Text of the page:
The fact that I would continue to do what I'm doing at the moment for 'free' if I was financially secure and independent, suggests that I'm not complaining about a lack of 'spare time' at all. I need my leisure time, with very little to occupy it, because I am so single-mindedly fixated on the outcome of the project I'm involved in. If I tried to do anything extra, I would definitely have a nervous breakdown. Hence, being single and not dating at the moment, for example.

The fact that I do and say whatever I want, whenever I want, also suggests that I'm not complaining about lack of money either. Of course, if my contract was terminated early, or not extended, then I will very quickly find myself evicted onto the streets, penniless and destitute. The question is how quickly? I expect that I can support myself for 4 or 5 months, without any lifestyle alteration. Of course, I also know what it's like to spend the best part of two years homeless, sleeping rough for considerable periods... so it's not something I'm anxious about.

What I fear more than anything is boredom. I like being busy.

I do also fear the loss of my home, and more importantly, the stress that would be placed on me, having to downsize from a 3/4 bedroom house with two reception rooms, a garden and a driveway, to a hostel bed or a tent... or worse still, just a hastily improvised bivouac.

However, more than the fear of the loss of my home, and the associated stress, I fear being trapped as a wage slave; I fear being forced to do a salaried job which I hate more than anything in the world, just to pay the rent or mortgage... locked into a miserable monotonous life, with no option to cut and run from that drudgery.

Perhaps the day will never come - indeed it never has - where I will be able to finally take a year off work, go travelling, write a novel or two, without having a constant anxiety gnawing at the pit of my stomach, telling me that I'd better get back to work as quick as possible, to replenish my rapidly dwindling meagre pot of life savings.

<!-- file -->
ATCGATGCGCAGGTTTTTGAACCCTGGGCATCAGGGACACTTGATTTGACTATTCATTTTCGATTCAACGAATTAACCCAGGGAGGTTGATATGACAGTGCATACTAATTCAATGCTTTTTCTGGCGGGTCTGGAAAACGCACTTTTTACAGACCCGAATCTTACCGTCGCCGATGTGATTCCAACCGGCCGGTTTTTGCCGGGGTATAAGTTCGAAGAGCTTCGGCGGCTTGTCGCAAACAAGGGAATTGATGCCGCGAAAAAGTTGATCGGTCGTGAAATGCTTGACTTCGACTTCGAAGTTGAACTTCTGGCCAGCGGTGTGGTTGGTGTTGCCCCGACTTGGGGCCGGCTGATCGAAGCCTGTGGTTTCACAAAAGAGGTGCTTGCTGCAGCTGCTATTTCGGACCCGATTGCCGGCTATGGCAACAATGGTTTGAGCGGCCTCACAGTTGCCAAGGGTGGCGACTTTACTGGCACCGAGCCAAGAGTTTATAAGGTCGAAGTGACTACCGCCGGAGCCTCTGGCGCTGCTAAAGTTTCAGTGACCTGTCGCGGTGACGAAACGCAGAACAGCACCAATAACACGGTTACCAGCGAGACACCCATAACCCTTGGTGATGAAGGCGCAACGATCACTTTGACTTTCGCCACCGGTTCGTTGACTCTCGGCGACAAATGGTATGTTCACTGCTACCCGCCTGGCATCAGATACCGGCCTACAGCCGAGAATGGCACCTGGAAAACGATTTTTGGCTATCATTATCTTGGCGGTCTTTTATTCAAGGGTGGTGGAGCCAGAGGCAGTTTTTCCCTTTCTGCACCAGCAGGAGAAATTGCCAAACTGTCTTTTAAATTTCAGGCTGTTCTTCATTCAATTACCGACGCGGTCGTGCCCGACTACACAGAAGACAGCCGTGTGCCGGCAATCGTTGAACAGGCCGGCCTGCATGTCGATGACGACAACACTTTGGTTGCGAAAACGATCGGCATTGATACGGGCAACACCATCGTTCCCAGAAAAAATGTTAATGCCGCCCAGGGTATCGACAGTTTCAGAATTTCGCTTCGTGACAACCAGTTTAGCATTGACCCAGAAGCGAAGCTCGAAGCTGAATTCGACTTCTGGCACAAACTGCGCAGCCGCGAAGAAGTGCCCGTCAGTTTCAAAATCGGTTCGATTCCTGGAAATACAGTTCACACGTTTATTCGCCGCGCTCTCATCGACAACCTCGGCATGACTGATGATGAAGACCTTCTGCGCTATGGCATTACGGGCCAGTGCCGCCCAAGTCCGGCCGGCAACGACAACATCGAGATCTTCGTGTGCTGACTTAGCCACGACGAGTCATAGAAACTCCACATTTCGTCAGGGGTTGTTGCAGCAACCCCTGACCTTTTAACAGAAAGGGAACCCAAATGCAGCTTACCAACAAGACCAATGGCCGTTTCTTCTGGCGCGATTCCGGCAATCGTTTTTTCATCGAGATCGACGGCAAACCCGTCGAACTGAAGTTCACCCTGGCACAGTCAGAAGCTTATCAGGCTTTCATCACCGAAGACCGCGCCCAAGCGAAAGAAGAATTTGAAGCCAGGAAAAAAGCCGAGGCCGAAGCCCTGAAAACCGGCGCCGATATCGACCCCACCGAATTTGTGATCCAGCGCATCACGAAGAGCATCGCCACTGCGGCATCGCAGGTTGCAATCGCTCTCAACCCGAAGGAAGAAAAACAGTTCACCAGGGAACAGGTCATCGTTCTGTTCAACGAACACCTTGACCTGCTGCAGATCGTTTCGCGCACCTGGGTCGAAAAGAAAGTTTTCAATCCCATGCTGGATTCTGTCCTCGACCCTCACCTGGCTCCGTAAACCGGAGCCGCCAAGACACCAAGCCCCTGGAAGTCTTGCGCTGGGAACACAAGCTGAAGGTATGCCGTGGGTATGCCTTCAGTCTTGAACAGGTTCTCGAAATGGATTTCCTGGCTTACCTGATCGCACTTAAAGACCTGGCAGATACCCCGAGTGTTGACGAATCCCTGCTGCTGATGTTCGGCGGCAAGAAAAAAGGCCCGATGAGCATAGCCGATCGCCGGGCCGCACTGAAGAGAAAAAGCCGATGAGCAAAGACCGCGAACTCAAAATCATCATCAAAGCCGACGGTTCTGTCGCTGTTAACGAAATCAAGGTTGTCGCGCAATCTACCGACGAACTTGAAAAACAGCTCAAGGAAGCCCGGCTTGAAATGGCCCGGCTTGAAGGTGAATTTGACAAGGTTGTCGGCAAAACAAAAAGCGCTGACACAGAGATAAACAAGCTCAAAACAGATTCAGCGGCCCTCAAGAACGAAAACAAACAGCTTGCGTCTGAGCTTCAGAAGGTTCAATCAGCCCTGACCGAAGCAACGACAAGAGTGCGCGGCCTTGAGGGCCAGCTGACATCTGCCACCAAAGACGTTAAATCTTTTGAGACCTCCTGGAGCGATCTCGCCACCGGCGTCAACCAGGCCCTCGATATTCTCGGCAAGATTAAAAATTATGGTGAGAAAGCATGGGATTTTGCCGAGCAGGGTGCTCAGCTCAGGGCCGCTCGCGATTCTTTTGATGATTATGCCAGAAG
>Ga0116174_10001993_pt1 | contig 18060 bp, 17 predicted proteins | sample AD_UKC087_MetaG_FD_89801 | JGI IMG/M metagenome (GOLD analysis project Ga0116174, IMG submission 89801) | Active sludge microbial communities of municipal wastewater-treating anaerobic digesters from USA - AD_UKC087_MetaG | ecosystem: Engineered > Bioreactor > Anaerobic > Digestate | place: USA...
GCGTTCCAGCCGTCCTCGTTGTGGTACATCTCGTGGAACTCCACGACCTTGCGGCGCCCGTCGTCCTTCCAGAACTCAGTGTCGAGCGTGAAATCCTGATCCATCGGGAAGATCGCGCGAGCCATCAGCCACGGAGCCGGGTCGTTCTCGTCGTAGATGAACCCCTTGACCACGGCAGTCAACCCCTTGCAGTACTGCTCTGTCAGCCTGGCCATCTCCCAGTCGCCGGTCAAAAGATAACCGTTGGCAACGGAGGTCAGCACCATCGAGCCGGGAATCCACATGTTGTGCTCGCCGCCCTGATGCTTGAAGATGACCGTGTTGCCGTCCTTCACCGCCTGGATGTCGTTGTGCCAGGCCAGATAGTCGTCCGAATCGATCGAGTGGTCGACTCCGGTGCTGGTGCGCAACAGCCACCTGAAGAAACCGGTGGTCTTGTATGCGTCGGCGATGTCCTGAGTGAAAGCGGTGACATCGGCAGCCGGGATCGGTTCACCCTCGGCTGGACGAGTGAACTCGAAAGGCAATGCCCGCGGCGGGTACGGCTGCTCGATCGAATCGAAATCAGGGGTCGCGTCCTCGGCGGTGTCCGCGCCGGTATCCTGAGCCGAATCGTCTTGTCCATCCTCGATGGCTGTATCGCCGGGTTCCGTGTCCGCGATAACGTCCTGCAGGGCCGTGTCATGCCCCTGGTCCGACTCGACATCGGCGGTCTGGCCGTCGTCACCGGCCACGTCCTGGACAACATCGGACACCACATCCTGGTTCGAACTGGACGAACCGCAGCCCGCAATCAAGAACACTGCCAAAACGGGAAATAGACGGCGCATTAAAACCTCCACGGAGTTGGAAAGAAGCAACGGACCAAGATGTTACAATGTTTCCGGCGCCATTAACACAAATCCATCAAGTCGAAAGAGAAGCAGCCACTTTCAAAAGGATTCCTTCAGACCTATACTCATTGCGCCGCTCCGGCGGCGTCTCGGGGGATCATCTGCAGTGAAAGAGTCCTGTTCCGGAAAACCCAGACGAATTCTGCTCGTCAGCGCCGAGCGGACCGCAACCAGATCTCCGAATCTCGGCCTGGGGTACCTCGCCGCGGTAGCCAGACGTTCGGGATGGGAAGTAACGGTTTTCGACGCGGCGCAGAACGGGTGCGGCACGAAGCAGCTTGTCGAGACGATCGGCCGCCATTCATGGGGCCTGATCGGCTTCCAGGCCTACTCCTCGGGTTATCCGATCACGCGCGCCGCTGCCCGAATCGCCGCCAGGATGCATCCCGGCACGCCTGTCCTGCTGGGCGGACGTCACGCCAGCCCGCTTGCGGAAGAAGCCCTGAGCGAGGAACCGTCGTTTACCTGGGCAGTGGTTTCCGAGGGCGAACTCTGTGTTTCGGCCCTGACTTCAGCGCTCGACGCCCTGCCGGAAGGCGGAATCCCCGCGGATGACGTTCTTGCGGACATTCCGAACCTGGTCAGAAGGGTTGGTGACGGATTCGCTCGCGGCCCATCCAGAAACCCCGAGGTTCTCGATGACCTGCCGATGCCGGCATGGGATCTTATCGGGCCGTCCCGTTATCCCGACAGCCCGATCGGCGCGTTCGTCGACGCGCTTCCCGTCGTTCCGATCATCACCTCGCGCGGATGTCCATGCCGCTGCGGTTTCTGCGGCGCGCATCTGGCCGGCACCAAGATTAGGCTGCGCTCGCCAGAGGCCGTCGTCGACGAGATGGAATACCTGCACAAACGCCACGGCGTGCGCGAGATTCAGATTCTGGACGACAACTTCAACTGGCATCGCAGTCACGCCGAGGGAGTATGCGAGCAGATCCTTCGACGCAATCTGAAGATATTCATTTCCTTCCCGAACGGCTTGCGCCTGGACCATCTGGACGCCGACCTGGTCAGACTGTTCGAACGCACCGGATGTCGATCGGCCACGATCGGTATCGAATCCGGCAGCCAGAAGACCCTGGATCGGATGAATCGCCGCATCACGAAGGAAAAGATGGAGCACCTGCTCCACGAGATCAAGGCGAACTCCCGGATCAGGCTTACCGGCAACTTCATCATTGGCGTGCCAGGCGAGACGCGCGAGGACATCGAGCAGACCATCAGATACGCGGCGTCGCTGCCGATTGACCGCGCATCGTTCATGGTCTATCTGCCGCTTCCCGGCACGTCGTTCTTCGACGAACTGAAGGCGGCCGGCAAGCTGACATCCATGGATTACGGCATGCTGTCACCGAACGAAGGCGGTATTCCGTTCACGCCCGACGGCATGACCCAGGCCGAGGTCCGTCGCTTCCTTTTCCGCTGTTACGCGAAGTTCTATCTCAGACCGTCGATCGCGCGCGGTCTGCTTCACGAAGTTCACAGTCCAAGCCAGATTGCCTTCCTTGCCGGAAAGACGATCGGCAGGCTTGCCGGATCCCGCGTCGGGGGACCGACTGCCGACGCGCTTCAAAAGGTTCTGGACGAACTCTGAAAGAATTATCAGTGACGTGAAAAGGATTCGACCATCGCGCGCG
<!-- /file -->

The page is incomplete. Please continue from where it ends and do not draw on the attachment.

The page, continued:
I have, now, considerably simplified the whole thing though: I will work hard, now, while there is the opportunity. Then, I will see if I have the chance, for the first time in my life, to pursue a path just for fun and excitement, as more than just a one or two week holiday, as recompense for a miserable boring job, which doesn't really count. I've never had money, health, and freedom from commitments, ever before in my life. I'm not one of the privileged bunch who got to go on gap years and doss about at uni, because there was a magic money tree which meant they could just drift around, reading a few books and chatting to interesting people... all I've ever done is work.

I'm far too old and far too poor to really be thinking about 'travelling' in a youthful sense... this is more akin to 'early retirement'... except my early retirement, through financial necessity, must end with premature death, which is fine by me, because I am very, very, very tired.